Trump Administration Argues Against Restoring Jim Acosta's White House Badge

The government says it has absolute discretion over which journalists receive on-demand access to the White House grounds.
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In advance of a hearing this afternoon, the Trump Administration is standing behind its decision to strip CNN reporter Jim Acosta of the hard badge that allows him regular access to the White House. After being ordered by a D.C. federal judge to respond to CNN's demand for a temporary restraining order, the government has filed court papers in opposition to Acosta's bid to have his badge restored.

CNN sued Donald Trump and his underlings Tuesday and alleges violations of the First and Fifth Amendments.

In its complaint, the news network recounts what happened last Wednesday when Acosta repeatedly asked questions to Trump's ire. After a press briefing, Acosta had his badge revoked in what longtime White House correspondents say was an unprecedented move.

The initial explanation from the White House was that Acosta's badge was revoked because he was being disrespectful, but more recently, Trump's staff indicated it wouldn't tolerate how he continued to ask questions even upon the demand that he give up the microphone. 

CNN isn't convinced, telling a judge in the complaint that the punishment "is the culmination of years of hostility by President Trump against CNN and Acosta based on the contents of their reporting — an unabashed attempt to censor the press and exclude reporters from the White House who challenge and dispute the President’s point of view."

The Trump Administration says that the decision to strip Acosta of his pass was "viewpoint- and content-neutral" and that CNN is unlikely to show a likelihood of success on the merits.

"With respect to their First Amendment claim, the President and his staff have absolute discretion over which journalists they grant interviews to, as well as over which journalists they acknowledge at press events," states the brief (read here in full). "That broad discretion necessarily includes discretion over which journalists receive on-demand access to the White House grounds and special access during White House travel for the purpose of asking questions of the President or his staff. No journalist has a First Amendment right to enter the White House and the President need not survive First Amendment scrutiny whenever he exercises his discretion to deny an individual journalist one of the many hundreds of passes granting on-demand access to the White House complex."

Justice Department lawyers also address Sherrill v. Knight, a 1977 case where a reporter for The Nation was able to show the Secret Service violated due process by not offering satisfactory explanation for denial of a badge.

According to the government, "that case is not as broad as they suggest. Far from establishing all-purpose rules for regulating White House press passes — rules that apply to everything from the Secret Service’s determinations about security risks to the President’s personal exercises of discretion based on his firsthand observations — Sherrill addressed solely the Secret Service’s decision to deny a pass on security grounds to a journalist to whom the White House had otherwise decided to grant access. That critical predicate is absent here; 'all parties' do not 'recognize' that Mr. Acosta deserves access to the White House as soon as he clears a Secret Service security review."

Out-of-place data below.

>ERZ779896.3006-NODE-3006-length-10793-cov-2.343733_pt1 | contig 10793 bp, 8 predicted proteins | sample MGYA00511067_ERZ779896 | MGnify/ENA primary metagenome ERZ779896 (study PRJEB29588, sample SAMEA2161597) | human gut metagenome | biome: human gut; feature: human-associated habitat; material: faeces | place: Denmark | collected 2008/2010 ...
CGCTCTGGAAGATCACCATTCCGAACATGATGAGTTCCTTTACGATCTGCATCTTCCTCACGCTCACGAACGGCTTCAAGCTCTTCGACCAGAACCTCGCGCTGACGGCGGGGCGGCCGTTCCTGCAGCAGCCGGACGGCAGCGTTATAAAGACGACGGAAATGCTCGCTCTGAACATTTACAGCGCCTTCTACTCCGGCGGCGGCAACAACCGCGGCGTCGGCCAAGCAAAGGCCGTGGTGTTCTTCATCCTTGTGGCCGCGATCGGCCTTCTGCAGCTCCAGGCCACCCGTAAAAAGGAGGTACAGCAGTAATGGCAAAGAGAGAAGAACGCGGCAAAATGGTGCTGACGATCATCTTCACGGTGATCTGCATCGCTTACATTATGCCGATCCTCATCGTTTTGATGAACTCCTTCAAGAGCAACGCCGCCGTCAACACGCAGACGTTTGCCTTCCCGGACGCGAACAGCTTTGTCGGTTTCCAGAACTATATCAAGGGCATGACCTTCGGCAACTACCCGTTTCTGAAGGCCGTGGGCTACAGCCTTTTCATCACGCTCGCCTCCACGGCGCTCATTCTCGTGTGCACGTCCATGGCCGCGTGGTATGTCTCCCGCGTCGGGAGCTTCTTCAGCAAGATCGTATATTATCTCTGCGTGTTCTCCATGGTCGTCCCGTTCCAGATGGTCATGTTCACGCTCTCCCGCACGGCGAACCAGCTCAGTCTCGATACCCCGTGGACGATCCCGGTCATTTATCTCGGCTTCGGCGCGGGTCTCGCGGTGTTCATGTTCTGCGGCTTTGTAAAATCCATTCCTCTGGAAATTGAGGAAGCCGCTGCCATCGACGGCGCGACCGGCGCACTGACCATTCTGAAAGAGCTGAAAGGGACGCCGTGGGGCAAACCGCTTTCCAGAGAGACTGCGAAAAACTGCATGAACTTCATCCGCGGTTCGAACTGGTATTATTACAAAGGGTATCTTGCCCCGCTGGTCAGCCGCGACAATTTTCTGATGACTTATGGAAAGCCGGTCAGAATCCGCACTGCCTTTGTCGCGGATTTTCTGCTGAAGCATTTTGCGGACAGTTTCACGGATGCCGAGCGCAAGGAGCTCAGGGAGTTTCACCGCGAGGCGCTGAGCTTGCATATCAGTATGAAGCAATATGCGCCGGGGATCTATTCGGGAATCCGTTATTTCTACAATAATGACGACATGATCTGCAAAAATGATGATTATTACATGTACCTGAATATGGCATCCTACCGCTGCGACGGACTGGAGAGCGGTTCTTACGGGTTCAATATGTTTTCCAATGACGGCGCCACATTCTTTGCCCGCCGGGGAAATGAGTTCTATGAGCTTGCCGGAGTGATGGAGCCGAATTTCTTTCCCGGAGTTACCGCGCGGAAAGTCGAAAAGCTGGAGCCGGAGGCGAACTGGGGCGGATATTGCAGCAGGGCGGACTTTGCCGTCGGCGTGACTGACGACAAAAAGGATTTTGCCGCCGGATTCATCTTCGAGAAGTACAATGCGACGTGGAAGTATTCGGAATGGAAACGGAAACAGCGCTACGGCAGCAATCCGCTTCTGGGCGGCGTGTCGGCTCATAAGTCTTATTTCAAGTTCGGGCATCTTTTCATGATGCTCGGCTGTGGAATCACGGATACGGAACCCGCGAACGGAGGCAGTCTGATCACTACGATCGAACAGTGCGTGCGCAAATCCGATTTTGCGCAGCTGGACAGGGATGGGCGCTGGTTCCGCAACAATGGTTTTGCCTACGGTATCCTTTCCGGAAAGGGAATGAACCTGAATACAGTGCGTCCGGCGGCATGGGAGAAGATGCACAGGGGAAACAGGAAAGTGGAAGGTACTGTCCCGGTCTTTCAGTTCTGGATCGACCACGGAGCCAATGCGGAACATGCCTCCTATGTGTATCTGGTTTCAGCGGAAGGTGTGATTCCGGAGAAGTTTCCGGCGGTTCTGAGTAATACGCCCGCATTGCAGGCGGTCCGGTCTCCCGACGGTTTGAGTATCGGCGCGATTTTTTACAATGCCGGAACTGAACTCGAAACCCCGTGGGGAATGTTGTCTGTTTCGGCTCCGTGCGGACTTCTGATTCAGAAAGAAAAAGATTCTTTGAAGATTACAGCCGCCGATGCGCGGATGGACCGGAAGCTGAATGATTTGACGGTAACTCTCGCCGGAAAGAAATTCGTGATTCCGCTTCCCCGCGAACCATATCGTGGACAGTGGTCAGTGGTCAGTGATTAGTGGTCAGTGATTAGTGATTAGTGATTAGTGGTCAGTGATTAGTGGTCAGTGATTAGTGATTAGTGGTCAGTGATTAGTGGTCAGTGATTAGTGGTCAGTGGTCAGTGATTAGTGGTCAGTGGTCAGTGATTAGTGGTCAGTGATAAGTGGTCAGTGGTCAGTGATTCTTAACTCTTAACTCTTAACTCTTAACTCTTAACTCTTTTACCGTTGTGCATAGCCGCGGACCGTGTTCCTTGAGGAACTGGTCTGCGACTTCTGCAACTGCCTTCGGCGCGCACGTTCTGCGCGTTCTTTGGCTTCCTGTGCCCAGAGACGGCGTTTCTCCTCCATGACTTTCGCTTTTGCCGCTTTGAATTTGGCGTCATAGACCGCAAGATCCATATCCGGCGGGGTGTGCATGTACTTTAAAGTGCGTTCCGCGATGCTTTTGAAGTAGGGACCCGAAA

The case has been assigned to U.S. District Judge Timothy J. Kelly, a Trump appointee who will hear CNN's motion for a TRO at 3:30 pm today.

The purpose of the hearing won't be the fight over disputed facts and while the merits of CNN's case will get some attention as CNN must demonstrate a likelihood of prevailing in order to obtain a TRO, the critical factor could be whether Acosta will experience irreparable harm should his access not be restored. Acosta argues that his livelihood as a professional reporter is at stake while Trump's legal team downplays the harm.

"[T]hey cite no critical event expected in the next several weeks that requires immediate judicial intervention pending expedited preliminary injunction briefing," continues the brief. "Mr. Acosta remains able to practice his profession and report on the White House. And CNN’s straits are even less dire, given that the network has roughly 50 other employees who retain hard passes and who are more than capable of covering the White House complex on CNN’s behalf."

The Justice Department adds that the balance of equities — another factor in the TRO analysis — doesn't tip in favor of CNN and Acosta.

Should Judge Kelly grant the TRO and restore Acosta's badge, the defendants say it would be "an unprecedented and extraordinarily intrusive order that would require the President and Secret Service to grant on-demand access to the White House complex, West Wing press offices, and other facilities in the President’s official residence and personal office suite to someone he has decided to exclude."

Fox News, a competitor of CNN often seen as friendly to Trump, is standing behind its rival.

In a statement, Fox News president Jay Wallace said, "Fox News supports CNN in its legal effort to regain its White House reporter’s press credential. We intend to file an amicus brief with the U.S. District Court. Secret Service passes for working White House journalists should never be weaponized. While we don’t condone the growing antagonistic tone by both the President and the press at recent media avails, we do support a free press, access and open exchanges for the American people.”